A lot or a little?
The parents' guide to what's in this book.
What parents need to know
Parents need to know that Caterpillar Summer is a lovingly rendered story of a 11-year-old Cat and Chicken, her 7-year-old bother with special needs, who are suddenly sent from their home in San Francisco to spend the summer on an island off North Carolina with their maternal grandparents, whom they've never met. Their mother, author of a picture book series called Caterpillar & Chicken, is busy working in Georgia. There are some perilous moments when Chicken gets lost or runs away, and there's a family of boys who bully and hit their younger brother. Author Gillian McDunn's own experience of having a brother with special needs informed this story. Chicken's special needs are not defined, but he's senitive to noise and touch and tends to fixate on things.
What's the story?
In CATERPILLAR SUMMER, a sister who protects and cares for her brother wth special needs finds that staying with her grandparents over the summer is not as disappointing as it promised to be. In fact, life in the little community of Gingerbread Island, North Carolina, allows Cat Gladwell to receive some care and support that she'd long been missing. A family secret sets Cat on a path to figure out why her mother never talked about her childhood, or the loving people Cat's getting to know as her grandparents.
Is it any good?
Touching, eloquent, and rendered like a watercolor, this is a great summer read for tweens who like stories about family and travel. Caterpillar Summer makes the most of familiar summer-book elements -- last-minute change of summer plans, an older sister who uses her ingenuity to keep her younger brother special needs under control, grandparents with a mysterious past, ocean views and bike rides with the freckled girl down the street, neighborhood boy that the girls have to one-up because he's such a bully, and ice cream, early morning walks on the beach, new skills learned, and mysteries solved.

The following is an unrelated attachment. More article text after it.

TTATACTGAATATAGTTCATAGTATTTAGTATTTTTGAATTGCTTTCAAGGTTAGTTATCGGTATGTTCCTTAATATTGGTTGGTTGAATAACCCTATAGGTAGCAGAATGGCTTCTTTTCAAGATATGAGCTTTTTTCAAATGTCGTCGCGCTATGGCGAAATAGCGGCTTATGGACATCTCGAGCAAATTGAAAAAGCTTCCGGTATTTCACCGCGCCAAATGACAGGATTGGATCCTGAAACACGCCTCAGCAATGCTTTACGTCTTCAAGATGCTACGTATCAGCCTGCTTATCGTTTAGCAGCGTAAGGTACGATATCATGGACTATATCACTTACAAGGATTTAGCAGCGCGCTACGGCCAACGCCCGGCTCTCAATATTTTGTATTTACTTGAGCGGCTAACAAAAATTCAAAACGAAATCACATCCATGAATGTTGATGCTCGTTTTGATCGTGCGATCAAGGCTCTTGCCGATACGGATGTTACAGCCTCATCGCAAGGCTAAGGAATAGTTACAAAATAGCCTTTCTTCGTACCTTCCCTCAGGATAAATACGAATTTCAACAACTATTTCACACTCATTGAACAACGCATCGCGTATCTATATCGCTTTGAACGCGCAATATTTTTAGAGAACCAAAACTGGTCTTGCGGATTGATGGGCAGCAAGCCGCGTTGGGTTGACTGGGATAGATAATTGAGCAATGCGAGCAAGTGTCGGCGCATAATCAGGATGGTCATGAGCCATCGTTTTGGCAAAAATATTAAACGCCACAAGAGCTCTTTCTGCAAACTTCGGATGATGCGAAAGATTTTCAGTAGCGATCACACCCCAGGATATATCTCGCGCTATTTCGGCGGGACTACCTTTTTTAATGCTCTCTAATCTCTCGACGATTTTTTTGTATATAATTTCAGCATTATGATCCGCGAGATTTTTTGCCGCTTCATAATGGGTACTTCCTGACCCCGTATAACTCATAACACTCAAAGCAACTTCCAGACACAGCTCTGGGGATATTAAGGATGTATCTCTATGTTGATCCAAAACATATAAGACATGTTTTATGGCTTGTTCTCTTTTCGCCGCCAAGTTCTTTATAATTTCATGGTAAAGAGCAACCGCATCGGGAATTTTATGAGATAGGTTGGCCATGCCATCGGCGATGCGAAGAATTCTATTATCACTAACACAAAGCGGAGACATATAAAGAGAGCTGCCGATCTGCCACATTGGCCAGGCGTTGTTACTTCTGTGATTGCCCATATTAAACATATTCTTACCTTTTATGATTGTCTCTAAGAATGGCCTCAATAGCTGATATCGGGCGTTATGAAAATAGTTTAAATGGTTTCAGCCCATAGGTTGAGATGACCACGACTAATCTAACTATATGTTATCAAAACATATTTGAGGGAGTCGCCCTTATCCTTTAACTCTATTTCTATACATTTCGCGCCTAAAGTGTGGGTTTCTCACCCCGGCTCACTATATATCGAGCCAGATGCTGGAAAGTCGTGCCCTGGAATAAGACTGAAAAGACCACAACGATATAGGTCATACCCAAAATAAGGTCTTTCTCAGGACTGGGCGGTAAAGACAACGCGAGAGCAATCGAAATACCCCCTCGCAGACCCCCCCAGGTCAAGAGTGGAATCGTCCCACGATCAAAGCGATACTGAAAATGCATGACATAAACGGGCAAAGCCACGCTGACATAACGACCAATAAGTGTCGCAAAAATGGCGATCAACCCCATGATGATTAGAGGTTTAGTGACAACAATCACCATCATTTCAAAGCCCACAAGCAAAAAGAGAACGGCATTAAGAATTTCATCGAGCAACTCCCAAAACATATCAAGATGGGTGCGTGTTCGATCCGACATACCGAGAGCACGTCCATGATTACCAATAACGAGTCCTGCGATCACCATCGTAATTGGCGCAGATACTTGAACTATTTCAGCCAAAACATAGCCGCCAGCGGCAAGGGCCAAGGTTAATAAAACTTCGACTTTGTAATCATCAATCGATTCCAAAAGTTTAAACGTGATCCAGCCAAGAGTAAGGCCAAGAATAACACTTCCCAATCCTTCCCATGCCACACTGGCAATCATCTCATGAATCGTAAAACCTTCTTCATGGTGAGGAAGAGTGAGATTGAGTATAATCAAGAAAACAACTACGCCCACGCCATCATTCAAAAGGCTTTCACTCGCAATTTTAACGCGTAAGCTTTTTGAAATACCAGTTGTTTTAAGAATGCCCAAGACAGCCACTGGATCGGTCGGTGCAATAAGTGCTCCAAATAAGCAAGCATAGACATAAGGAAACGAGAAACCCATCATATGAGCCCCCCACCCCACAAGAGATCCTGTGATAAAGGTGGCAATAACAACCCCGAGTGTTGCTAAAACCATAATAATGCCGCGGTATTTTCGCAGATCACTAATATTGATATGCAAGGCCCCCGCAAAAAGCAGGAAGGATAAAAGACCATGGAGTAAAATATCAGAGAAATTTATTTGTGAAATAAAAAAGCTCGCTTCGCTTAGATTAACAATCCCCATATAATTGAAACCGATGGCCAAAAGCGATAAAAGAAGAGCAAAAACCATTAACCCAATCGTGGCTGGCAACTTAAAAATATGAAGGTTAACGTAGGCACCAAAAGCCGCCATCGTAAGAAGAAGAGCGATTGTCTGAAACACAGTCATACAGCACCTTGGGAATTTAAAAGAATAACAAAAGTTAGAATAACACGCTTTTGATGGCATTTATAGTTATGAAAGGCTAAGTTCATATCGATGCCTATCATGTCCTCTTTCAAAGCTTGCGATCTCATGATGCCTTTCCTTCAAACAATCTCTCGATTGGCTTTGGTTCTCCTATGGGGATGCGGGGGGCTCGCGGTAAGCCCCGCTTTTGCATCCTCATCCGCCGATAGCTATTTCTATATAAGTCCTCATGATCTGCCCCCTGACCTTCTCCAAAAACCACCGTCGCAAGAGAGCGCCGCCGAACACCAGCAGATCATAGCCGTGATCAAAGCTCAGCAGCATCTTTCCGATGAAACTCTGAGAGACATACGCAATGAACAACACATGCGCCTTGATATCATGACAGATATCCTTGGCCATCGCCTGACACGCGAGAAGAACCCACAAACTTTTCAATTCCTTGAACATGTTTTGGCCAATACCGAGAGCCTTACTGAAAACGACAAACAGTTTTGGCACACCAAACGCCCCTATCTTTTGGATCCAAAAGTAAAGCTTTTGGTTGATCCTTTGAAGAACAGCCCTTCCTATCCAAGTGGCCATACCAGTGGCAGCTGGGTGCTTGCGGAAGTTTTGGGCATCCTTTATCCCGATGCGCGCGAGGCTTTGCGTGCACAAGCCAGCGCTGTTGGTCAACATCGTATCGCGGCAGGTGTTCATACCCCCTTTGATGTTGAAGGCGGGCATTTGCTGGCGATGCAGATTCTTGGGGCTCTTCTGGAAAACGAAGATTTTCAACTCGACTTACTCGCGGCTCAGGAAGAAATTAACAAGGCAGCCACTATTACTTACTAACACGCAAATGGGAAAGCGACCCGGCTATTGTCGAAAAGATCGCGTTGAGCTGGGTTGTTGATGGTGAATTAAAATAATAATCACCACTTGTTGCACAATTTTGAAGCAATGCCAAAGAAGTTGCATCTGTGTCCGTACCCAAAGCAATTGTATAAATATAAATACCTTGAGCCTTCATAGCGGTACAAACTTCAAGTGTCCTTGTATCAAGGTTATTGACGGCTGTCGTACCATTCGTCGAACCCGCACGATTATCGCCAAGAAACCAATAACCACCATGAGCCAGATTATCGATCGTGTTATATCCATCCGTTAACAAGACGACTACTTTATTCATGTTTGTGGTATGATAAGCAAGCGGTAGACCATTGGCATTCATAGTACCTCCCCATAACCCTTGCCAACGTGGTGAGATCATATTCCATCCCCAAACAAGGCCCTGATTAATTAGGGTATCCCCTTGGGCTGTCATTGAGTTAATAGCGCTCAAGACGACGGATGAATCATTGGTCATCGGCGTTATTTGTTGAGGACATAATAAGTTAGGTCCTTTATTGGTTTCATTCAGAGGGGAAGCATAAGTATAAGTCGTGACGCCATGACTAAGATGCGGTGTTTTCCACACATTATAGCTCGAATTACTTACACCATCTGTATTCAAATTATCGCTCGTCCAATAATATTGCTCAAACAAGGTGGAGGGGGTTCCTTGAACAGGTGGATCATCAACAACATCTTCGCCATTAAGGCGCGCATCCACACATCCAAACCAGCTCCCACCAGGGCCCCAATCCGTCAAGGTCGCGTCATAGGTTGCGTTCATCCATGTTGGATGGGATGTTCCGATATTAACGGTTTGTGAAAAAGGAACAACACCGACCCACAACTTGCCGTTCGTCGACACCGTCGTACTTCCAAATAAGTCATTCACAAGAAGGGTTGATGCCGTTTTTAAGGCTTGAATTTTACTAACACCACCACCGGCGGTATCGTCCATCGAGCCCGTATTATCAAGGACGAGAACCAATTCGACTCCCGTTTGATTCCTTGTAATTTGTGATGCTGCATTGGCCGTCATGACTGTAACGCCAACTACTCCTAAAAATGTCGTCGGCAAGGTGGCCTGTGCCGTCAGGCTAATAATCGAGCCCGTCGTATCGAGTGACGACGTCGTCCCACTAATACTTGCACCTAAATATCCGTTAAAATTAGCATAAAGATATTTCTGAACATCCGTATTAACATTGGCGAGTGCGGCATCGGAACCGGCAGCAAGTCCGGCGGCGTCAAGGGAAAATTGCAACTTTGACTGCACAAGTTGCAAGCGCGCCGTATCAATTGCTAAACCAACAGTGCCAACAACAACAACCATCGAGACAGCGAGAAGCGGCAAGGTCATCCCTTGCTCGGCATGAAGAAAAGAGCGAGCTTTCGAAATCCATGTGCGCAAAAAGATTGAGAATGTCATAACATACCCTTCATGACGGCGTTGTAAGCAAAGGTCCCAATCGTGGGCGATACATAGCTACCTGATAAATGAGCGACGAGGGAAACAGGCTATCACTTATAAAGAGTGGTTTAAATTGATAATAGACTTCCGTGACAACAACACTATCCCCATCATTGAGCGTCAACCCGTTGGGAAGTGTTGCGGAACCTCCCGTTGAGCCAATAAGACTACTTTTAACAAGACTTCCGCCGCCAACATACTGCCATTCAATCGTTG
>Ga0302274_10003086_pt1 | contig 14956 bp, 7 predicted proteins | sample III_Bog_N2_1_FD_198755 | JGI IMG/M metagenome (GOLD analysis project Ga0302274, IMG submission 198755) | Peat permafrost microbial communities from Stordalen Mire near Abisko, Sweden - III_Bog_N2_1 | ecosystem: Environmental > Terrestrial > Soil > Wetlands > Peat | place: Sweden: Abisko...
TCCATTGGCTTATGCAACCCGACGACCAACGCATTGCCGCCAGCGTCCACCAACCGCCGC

There are challenges, and the family mysteries are subtle and deep, but the characters know how to laugh, even if they feel scared or awkward. Though it doesn't avoid complicated situations, Caterpillar Summer allows for the grace that some adults possess to come through, which feels comforting in a big, busy, sometimes scary world.
Talk to your kids about ...
Families can talk about how race is portrayed in Caterpillar Summer. Cat and Chicken's father was African American, their mother is white. Is Cat treated differently in North Carolina than in San Francisco?
Cat's brother has special needs, though they are not given a name in the story. How much time does Cat spend taking care of her brother? Does it affect her social life? How would you react if your sibling had needs like Chicken's? What would you do differently than Cat?
Cat and Chicken's mom works a lot, and the kids have to arrange their lives around their mother's work life. Does this seem realistic? Do you think parents who work are portrayed fairly in the media?
- Author: Gillian McDunn
- Genre: Coming of Age
- Topics: Sports and Martial Arts, Adventures, Brothers and Sisters, Friendship, Great Girl Role Models, Middle School, Misfits and Underdogs, Ocean Creatures
- Book type: Fiction
- Publisher: Bloomsbury Children's Books
- Publication date: April 2, 2019
- Publisher's recommended age(s): 8 - 18
- Number of pages: 304
- Available on: Nook, Hardback, Kindle
- Last updated: April 26, 2019
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